Then, a skin prick test (SPT) with the new AAF was performed. Briefly, the skin prick test was performed with the new AAF reconstituted according to the manufacturer’s instructions. The new AAF was applied to the patient’s volar forearm. Skin prick tests were performed using a 1-mm single peak lancet (ALK, Copenhagen, Denmark) with histamine dihydrochloride (10 mg/ml) and an isotonic saline solution (NaCl 0.9%) as positive and negative controls, respectively. Reactions were recorded on the basis of the largest diameter (in millimetres) of the wheal-and-flare reaction at 15 min. The SPT result was considered “positive” if the wheal was 3 mm or larger, without reaction to the negative control.
Subsequently, the patients underwent the DBPCFC with the new AAF or the placebo formula (namely, the formula previously given to the child as part of the child’s successful elimination diet before study inclusion) introduced in a random order, as previously described .
We created a computer-generated randomization list of participant numbers indicating the order in which each study formula was used in the oral food challenge (OFC). Randomization and preparation of the challenges were performed by an independent dietician not directly involved in the study and in the patient’s care. In addition, bottles were covered by a paper sheet so that they were not distinguishable. The investigator, the nursing staff, and the family were therefore not informed of what formula the child was being fed.
Before each OFC day, the investigator ensured that the child did not present any clinical abnormalities and had stopped all medications, including anti-histamines, that could have interfered with the administration of the OFC. Subjects were eating nothing for 1 h with allowance for light meals 2 h prior to each session of OFC.
Briefly, every 20 min, successive doses (0.5, 1, 3, 10, 30, 50 and 100 mL) were administered in a blinded manner under medical supervision. The infants were observed for 2 h after the final dose and then discharged. In the case of a positive OFC, at any testing dose, the patient was treated as deemed necessary by the investigator and remained under observation until symptom resolution.
If patients did not show any symptoms within the first 24 h, to assess long-term tolerance and reveal any false-negative results to the challenges, parents administered one single top dose (about 200 ml) of the tested formula (new AAF or placebo) to the patients every day at home for 7 days (7-day home feeding period), and parents were instructed not to introduce any new foods. In addition, an emergency treatment plan and prescriptions for emergency medications were provided to the parents. If any symptoms occurred during this period, the subjects returned to the outpatient clinic on the same day. During the 7-d home feeding period, parents were invited to record daily the following: the total amount of formula ingested by the subject; the types of foods eaten; the presence and severity of vomiting, diarrhoea, rash, runny nose, wheezing, or any other symptoms (rated as mild, moderate, or excessive); the number of bowel movements and stool colour, consistency and odour; any adverse or serious adverse events; and the formula acceptability by their child, from very unsatisfied to very satisfied. After a 7-day home feeding period of the new AAF or placebo administration, the patients were examined, and the parents were interviewed at the centre. To rule out a false-negative challenge result, parents contacted the centre if any symptoms occurred in the following 7 days after the OFC procedures. The challenge was considered negative if the patient tolerated the entire challenge, including the observation period.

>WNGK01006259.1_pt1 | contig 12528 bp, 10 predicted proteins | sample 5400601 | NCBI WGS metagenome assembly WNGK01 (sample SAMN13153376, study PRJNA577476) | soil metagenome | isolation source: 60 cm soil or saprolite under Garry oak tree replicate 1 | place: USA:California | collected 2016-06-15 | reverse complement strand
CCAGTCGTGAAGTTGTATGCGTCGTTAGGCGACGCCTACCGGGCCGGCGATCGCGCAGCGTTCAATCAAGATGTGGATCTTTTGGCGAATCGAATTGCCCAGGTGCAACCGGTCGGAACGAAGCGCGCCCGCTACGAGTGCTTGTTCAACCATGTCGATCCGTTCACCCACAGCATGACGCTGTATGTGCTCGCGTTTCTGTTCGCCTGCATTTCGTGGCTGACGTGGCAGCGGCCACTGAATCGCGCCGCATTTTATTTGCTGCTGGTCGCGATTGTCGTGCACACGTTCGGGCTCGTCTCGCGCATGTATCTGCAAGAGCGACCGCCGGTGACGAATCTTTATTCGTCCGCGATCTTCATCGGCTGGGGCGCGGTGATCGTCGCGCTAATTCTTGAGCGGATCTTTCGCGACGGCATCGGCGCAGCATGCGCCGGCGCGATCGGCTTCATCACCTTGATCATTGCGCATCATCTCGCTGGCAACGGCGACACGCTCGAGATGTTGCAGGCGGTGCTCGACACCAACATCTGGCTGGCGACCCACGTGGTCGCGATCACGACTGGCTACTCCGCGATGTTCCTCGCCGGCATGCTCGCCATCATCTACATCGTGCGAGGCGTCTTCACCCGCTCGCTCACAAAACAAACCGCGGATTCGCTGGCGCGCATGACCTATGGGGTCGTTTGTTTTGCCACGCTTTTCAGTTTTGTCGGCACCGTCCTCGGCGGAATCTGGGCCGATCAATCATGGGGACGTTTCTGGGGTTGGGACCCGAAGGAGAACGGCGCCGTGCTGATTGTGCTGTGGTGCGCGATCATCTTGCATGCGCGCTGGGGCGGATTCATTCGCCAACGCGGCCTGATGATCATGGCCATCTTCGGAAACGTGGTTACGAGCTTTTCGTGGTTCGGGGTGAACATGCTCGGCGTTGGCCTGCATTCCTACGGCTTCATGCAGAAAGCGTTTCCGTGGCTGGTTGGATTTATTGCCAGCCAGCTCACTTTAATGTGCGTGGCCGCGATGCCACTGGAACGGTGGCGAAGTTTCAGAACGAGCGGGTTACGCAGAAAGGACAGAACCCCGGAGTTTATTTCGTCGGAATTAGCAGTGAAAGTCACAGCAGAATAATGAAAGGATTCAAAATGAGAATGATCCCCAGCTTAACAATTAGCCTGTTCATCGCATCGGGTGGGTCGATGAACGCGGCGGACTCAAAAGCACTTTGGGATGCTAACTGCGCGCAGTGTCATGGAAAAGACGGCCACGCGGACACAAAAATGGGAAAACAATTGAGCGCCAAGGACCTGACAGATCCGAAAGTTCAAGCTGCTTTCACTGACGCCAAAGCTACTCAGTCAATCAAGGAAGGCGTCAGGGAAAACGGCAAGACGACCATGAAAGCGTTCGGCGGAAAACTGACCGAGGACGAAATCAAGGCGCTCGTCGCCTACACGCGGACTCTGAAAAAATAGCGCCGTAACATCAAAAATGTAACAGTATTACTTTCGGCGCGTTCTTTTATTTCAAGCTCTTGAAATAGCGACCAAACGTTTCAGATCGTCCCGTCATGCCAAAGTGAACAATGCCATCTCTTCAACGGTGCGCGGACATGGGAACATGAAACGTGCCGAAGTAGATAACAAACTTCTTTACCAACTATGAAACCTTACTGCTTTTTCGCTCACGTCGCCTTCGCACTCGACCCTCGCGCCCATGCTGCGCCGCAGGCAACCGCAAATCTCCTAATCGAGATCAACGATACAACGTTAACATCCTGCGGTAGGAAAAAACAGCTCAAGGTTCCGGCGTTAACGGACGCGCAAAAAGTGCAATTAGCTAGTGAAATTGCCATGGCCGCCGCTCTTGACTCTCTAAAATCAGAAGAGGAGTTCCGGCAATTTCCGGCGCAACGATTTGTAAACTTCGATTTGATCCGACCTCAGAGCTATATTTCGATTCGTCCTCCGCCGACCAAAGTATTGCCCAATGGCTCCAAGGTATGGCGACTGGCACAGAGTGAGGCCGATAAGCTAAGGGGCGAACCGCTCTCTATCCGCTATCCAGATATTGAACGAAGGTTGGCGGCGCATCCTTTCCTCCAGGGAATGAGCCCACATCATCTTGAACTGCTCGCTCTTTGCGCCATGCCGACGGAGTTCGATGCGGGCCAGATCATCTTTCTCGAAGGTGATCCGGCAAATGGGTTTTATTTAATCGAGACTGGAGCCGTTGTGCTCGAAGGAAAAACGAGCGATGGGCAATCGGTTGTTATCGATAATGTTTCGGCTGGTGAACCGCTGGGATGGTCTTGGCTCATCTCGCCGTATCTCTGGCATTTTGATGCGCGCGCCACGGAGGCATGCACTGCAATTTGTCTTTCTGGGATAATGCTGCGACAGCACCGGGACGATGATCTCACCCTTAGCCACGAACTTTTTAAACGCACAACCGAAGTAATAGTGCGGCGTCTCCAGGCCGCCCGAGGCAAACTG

The new AAF was provided by the study sponsor and was reconstituted according to the manufacturer’s instructions. The composition of the new AAF is described in Table 1.
All study procedures and assessments were performed as shown in Fig. 1.
The primary study outcome was the evaluation of the hypoallergenicity of the new AAF paediatric patients with IgE-mediated CMA.
The sample size was calculated according to the AAP guidelines for clinical testing of hypoallergenic formulas . In a study with a binomial outcome (reaction versus no reaction), the sample size can be determined by calculating a binomial confidence interval (CI) for p, the probability of having a reaction. The number of subjects needed to project with 95% confidence (one-sided interval) that less than 10% of infants will react to the product is 29 consecutive subjects if no clinical reactions are observed. These sample size estimates were derived based on binomial distribution techniques using Wald’s method for deriving confidence intervals for single proportions (software used: R Version 3.1.0–The R foundation for statistical computing).
The Kolmogorov-Smirnov test was used to determine whether variables were normally distributed. Descriptive statistics were reported as the means and standard deviations for continuous variables, and discrete variables were reported as the number and proportion of subjects with the characteristic of interest. All data were collected in a dedicated database and analysed by a statistician blinded to patient group assignment using SPSS for Windows (SPSS Inc., version 23.0, Chicago, IL).